A lasting power of attorney is a legal document that allows someone to choose other people who they want to make decisions on their behalf including when they lack mental capacity to make the decision themselves. It is completed while the person still has capacity.
It cannot be used before it has been registered with the Office of the Public Guardian. It can be used immediately after registration unless the person making the LPA has included a restriction that means that it cannot be used until they have lost capacity.
The person making the lasting power of attorney is referred to as the ‘donor’. The people chosen to make decisions on your behalf are your ‘attorneys’. The lasting power of attorney is generally referred to as an LPA for short.
There are two types of LPA: Property and Financial Affairs (allowing an attorney to make decisions about paying bills, dealing with the bank, collecting benefits, selling your house, etc.); and Health and Welfare (allowing decisions on treatment, care, medication, where you live, etc.). This guidance covers Property and Financial Affairs LPAs only. If you want to make a health and welfare LPA please contact us.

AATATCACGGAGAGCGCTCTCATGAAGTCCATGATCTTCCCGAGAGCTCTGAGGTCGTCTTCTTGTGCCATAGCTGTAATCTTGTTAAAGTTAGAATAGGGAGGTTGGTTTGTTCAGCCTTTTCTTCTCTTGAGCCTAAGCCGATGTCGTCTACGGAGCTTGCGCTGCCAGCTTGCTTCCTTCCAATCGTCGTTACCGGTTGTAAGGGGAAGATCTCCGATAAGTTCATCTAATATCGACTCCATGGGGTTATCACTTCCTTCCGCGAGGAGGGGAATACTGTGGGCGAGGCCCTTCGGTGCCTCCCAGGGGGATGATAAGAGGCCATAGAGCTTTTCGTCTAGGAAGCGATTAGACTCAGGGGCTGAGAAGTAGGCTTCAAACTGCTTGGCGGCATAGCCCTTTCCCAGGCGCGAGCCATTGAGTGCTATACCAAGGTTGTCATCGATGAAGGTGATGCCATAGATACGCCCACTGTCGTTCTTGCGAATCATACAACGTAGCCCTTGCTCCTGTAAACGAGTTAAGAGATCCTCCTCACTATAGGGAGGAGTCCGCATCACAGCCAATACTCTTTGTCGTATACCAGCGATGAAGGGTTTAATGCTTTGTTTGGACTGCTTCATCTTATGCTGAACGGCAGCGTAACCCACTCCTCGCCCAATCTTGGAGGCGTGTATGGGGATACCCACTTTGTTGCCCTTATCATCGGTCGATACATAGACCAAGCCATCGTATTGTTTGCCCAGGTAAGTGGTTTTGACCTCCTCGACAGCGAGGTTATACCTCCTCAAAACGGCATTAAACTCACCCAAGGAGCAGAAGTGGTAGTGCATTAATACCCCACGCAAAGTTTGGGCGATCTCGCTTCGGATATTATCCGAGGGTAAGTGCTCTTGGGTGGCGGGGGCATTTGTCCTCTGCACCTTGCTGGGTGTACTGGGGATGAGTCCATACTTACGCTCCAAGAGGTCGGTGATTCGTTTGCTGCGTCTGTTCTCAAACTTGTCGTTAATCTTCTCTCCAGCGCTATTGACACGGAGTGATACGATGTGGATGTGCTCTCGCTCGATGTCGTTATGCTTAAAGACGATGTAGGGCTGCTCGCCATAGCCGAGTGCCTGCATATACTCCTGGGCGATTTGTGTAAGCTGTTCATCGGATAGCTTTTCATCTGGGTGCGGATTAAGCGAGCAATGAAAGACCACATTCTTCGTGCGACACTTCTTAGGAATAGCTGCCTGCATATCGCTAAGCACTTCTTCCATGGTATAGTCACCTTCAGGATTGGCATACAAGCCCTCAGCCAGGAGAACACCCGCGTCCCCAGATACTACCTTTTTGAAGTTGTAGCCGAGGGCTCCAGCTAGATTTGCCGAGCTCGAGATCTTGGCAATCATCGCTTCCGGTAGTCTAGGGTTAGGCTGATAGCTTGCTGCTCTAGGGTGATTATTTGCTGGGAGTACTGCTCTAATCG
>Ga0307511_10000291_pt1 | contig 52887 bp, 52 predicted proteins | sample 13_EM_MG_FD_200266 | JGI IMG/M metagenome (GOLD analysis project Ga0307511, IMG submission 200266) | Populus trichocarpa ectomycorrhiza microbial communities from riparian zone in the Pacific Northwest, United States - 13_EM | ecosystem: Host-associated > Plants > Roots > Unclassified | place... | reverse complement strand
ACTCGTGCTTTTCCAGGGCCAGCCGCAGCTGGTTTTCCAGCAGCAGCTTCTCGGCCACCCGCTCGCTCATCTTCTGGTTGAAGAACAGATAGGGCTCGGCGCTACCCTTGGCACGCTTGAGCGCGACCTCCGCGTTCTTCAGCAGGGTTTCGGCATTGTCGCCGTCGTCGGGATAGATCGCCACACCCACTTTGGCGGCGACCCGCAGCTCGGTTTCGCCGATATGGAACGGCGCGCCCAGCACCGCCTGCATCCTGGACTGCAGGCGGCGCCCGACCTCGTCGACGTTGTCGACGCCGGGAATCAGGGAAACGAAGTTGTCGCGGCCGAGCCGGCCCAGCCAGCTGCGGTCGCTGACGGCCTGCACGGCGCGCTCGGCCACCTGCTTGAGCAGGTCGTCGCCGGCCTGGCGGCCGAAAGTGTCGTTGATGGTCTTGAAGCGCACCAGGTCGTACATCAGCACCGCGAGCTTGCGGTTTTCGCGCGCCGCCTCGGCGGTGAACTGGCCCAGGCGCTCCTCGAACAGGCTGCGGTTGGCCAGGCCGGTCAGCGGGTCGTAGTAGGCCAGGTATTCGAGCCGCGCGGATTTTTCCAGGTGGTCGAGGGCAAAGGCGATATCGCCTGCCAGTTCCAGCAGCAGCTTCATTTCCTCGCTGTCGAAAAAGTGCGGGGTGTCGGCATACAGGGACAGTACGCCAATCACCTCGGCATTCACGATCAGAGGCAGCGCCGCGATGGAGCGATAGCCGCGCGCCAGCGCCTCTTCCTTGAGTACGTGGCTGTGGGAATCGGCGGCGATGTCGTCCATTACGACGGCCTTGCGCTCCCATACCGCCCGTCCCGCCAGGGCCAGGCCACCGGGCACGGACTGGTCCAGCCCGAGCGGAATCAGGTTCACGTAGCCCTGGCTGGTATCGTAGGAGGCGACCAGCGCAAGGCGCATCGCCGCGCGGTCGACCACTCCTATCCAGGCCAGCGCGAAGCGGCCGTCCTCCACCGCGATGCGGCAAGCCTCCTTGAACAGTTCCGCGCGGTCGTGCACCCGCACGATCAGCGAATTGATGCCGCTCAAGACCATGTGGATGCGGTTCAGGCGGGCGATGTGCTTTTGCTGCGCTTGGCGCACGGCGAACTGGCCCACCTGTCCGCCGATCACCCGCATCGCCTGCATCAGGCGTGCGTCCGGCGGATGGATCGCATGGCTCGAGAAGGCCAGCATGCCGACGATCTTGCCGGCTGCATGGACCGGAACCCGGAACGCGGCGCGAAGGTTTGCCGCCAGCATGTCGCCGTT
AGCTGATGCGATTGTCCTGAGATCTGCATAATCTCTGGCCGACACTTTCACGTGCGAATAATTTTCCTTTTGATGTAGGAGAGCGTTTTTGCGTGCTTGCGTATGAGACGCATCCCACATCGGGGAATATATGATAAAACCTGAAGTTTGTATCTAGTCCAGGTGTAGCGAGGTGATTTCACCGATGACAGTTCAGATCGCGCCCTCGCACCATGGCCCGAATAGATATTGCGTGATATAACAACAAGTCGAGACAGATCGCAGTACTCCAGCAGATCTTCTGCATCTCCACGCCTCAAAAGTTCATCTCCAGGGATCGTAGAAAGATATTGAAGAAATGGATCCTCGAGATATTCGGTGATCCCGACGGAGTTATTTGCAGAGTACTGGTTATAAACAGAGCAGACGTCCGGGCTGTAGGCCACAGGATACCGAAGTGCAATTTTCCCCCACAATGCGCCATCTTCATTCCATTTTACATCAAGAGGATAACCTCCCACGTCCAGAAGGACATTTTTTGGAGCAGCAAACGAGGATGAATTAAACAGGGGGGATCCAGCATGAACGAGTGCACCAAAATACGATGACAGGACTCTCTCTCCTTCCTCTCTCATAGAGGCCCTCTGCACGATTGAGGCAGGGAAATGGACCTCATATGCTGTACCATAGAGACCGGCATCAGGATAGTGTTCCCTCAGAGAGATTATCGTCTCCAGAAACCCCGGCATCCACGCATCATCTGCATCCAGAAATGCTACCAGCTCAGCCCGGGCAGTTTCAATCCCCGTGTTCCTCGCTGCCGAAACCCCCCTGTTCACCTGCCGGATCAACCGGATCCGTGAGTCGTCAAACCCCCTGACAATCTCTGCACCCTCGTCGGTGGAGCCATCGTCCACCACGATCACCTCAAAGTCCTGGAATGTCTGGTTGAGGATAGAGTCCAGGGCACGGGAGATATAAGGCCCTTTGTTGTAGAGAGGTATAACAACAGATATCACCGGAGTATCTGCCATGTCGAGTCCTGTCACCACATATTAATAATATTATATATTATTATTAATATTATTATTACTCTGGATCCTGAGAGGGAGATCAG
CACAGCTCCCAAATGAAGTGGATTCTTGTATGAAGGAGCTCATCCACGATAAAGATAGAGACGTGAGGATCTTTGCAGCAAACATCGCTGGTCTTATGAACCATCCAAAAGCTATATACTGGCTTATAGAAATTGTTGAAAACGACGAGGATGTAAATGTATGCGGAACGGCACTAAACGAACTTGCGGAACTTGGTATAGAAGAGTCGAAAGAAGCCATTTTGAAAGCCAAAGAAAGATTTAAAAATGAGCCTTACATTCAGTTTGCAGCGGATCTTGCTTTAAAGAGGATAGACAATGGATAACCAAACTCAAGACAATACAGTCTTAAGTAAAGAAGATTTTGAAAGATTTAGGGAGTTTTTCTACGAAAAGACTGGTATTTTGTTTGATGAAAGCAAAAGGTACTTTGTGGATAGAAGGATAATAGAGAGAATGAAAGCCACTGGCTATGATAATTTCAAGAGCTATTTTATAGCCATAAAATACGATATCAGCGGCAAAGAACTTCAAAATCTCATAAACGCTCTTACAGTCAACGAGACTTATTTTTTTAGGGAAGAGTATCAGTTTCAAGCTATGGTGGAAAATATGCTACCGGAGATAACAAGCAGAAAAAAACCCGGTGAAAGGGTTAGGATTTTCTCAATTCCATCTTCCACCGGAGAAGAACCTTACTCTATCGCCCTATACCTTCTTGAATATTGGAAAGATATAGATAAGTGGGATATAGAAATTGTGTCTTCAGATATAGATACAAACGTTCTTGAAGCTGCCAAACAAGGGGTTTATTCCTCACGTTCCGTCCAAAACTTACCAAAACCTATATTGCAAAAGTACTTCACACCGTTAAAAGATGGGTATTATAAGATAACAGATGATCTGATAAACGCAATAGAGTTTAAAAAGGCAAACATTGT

Lasting Powers of Attorney replaced Enduring Powers of Attorney with effect from 1 October 2007. The procedure for making an LPA includes several safeguards that were not applicable to Enduring Powers of Attorney. Enduring Powers of Attorney made prior to 1 October 2007 remain valid however no new Enduring Power of Attorney can be made since that date – a Lasting Power of Attorney must be made instead.
Please get in touch if you have any questions or we can be of any further assistance.